Victorian mourning in art

 A popular epitaph

As you are now, so once was I.

As I am now, so you must be.

Prepare for death and follow me.”

                            

youngwidow_johnson

The Young Widow 1877, exchanging the wedding gown for mourning

The Victorian preoccupation with death is reflected in the art of the period.  Photographs, paintings, death portraits, steel engravings, lithographs, etchings, and other art forms embraced the most sentimental and heartrending portrayals of loss and bereavement.

These works by both amateurs and the great artists such as Landseer and the Pre-Raphaelites were displayed in the parlor or sometimes in the bedchamber as a perpetual reminder that death is always with us.

oldshepherd_landseer

The Old Shepherd’s Chief Mourner by Landseer

Animals and children were especially popular as subjects to portray pathos and grieving.

Advertisements

Symbolism in Stone

scrollanddove.jpg

Oak Grove is a non-denominational city cemetery. The majority of burials here could be classified as Protestant-affiliated. Saint Patrick’s cemetery in the north end of the city as well as several Roman Catholic church cemeteries within the city contain the remains of most of the city’s Catholic population. So it is not surprising that saints, angels and crosses are very few within the walls of Oak Grove. Tablet-shaped stones and obelisks are the favored shapes to be found, even among the stones from the 1855-1900.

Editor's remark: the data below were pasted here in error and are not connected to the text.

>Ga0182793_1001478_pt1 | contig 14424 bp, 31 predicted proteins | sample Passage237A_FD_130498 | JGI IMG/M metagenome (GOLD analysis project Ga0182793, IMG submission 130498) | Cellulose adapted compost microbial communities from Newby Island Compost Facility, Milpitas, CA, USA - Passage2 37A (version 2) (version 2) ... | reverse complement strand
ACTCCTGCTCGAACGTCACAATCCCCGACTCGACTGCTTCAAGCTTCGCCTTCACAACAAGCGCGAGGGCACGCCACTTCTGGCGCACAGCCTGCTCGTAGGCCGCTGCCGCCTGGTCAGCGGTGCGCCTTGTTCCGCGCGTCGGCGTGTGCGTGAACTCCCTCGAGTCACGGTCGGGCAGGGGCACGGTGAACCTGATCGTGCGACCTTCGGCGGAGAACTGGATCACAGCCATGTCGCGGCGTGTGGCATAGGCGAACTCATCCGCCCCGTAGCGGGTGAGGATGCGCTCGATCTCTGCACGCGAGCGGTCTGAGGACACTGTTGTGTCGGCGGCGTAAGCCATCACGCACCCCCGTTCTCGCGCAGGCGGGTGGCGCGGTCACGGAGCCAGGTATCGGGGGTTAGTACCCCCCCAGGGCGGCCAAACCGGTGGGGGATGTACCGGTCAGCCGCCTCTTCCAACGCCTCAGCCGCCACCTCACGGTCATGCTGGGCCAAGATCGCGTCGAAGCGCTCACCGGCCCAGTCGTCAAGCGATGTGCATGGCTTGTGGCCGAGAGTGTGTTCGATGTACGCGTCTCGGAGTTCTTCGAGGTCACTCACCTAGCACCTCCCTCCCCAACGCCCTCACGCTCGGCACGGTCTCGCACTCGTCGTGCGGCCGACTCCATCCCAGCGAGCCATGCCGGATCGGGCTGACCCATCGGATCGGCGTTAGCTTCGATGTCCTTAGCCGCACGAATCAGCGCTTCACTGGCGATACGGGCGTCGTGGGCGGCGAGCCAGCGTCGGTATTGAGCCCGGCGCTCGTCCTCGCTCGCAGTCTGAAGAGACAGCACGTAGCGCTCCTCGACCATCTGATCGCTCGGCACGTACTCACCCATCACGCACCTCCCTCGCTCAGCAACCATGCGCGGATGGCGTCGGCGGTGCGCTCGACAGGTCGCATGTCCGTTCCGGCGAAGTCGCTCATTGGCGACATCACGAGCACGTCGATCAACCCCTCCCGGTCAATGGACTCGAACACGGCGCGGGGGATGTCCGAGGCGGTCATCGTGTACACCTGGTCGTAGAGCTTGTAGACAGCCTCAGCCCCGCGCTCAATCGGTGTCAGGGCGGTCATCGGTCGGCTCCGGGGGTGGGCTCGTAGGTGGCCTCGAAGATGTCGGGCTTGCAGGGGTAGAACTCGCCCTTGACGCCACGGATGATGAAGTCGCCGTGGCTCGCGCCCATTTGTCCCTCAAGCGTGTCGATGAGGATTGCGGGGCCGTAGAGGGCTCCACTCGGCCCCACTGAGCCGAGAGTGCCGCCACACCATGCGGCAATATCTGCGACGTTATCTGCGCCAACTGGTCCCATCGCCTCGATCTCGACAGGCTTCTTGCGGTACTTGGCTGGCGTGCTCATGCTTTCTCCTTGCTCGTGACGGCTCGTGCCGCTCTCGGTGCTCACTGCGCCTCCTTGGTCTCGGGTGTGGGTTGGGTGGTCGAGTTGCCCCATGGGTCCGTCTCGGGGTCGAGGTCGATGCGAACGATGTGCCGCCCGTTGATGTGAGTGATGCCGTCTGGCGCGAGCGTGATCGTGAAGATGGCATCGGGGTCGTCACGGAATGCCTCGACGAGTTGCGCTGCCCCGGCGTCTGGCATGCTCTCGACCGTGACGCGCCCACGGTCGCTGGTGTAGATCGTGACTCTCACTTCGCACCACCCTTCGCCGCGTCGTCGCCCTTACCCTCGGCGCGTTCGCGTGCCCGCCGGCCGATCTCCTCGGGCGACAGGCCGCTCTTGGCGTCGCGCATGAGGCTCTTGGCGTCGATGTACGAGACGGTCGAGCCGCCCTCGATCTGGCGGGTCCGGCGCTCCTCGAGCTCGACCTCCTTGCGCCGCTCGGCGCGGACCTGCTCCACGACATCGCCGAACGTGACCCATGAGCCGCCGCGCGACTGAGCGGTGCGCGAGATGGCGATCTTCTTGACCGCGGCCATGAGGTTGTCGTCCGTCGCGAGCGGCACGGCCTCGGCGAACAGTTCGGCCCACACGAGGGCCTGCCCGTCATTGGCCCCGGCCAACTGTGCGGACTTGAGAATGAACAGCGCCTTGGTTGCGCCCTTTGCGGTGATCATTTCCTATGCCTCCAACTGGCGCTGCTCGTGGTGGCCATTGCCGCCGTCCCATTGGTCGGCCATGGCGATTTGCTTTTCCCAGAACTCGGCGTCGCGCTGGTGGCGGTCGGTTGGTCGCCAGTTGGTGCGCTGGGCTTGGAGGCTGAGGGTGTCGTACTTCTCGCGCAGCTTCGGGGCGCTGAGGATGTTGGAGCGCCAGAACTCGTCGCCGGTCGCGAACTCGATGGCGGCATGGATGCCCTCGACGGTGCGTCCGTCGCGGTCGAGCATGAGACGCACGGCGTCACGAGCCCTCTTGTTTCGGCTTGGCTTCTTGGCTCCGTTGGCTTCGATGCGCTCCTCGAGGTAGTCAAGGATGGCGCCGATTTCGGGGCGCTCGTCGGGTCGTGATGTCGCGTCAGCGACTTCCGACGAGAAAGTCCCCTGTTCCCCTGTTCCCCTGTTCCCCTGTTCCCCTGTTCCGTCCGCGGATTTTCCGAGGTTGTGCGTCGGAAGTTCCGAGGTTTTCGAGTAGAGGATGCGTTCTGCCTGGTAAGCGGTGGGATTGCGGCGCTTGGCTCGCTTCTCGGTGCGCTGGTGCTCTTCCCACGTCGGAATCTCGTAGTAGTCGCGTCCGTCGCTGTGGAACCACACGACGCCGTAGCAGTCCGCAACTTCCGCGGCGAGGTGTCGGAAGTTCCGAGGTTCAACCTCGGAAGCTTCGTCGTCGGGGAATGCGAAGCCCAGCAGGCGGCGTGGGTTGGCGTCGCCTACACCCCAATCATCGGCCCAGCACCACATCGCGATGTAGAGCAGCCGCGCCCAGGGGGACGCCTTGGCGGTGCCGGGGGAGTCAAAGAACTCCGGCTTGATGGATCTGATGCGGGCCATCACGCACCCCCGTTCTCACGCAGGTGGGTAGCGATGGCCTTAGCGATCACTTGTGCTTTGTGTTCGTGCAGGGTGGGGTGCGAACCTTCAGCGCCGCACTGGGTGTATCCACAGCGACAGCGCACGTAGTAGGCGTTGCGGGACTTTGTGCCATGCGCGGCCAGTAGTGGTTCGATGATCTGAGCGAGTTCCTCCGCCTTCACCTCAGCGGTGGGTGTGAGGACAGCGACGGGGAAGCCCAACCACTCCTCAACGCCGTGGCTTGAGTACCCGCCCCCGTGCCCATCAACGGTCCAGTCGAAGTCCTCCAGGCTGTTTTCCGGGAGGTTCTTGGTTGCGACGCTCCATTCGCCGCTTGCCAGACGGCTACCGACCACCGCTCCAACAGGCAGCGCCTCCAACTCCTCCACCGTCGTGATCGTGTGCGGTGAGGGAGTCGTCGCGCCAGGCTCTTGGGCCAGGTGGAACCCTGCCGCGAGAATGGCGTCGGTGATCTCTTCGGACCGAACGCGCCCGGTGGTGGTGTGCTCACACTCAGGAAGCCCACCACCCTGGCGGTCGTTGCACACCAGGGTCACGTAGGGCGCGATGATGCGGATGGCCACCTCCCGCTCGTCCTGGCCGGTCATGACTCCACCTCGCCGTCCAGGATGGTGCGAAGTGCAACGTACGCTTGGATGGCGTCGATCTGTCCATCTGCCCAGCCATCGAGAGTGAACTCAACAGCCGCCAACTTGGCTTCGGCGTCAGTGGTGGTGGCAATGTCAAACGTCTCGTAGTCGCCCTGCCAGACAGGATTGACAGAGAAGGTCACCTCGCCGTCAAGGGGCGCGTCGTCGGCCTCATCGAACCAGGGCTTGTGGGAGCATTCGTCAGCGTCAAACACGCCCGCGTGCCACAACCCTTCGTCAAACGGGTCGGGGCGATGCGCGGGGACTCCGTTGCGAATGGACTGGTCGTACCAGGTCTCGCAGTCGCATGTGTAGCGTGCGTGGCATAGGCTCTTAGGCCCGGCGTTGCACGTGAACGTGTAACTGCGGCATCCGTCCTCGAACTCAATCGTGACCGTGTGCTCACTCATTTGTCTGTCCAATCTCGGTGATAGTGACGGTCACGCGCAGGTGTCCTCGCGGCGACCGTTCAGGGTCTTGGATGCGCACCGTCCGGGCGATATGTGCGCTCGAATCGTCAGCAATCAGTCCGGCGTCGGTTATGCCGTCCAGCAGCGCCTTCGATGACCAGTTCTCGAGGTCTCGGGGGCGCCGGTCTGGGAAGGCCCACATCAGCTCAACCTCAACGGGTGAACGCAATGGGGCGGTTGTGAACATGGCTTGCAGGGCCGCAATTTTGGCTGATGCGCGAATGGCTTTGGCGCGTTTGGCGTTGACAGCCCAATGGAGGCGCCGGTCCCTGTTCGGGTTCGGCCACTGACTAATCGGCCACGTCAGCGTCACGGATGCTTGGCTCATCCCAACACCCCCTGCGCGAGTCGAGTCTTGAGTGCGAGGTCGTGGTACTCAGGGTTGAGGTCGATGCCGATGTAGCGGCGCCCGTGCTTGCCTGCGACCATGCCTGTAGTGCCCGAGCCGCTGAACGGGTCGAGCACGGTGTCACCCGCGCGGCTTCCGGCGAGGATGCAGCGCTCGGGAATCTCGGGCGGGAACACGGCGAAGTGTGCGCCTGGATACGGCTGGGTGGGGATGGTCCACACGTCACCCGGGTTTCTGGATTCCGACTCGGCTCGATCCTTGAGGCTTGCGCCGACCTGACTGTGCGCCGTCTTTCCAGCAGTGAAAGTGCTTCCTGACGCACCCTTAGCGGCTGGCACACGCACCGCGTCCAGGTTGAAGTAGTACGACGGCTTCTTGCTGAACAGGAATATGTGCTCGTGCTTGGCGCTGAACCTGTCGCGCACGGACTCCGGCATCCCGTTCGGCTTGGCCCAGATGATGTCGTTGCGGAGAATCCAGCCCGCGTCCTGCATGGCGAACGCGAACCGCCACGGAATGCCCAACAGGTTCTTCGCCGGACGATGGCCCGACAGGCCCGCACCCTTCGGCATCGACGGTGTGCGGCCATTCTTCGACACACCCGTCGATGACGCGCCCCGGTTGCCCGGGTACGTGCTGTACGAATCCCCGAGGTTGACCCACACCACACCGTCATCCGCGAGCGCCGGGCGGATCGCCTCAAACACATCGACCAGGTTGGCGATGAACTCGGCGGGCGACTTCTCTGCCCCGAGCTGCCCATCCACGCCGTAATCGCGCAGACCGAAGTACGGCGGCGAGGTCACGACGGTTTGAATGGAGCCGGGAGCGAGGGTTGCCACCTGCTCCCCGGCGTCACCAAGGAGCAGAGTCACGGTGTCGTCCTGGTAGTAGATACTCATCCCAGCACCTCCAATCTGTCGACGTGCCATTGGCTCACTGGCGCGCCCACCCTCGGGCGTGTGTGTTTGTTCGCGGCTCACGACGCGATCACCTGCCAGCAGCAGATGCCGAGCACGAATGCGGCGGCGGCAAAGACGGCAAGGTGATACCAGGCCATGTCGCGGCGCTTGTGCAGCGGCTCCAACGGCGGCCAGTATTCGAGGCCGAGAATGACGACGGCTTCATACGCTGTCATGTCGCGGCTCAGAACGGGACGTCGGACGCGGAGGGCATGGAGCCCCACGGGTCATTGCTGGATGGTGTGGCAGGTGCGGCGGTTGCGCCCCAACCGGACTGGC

madonna.jpg

The only figural madonna at Oak Grove

Granite, marble and the very durable metallic monuments compose the majority of markers. The great beauty of Oak Grove lies in the landscaping of the grounds and the intricate carvings and symbolism on many of the older stones. Although there are sections of contemporary, fairly nondescript markers in the northeast end, the great majority of grave markers in this cemetery are from the golden age of monument carving when hand tools were used and artistry and pride of workmanship were the key elements of the craft. The Fall River area was famous for granite, especially pink granite, and this ready resource is much-evident in use.  The slide presentation above contains many of the symbols associated with fraternal orders and particular Victorian sentiments and virtues.

Anchor- Steadfastness, Hope, a maritime career

Bellflower-Constancy and gratitude

Calla lily- Majesty, Beauty, Marriage

Daisy- Innocence, grave of young child, the “day’s eye”

Fern- Frankness, Humility, Sincerity

Laurel (wreath) Victory, Immortality, Eternity

Lily of the Valley- Innocence, Purity, one of the first Spring flowers

Lyre- References a harp, heaven, angelic music, occasionally used on the grave of a poet.

Madonna Lily- Purity

Rose- Univeral symbol of Love, queen of flowers, used most often on graves of women

Wheat or wheat sheaf- Long life, the reaping of years, productive and abundant

Oak leaves- Strength, Endurance, Faith and Virtue

Open Book- Book of Life, List of St. Peter, life of the deceased as an open book, a pure  life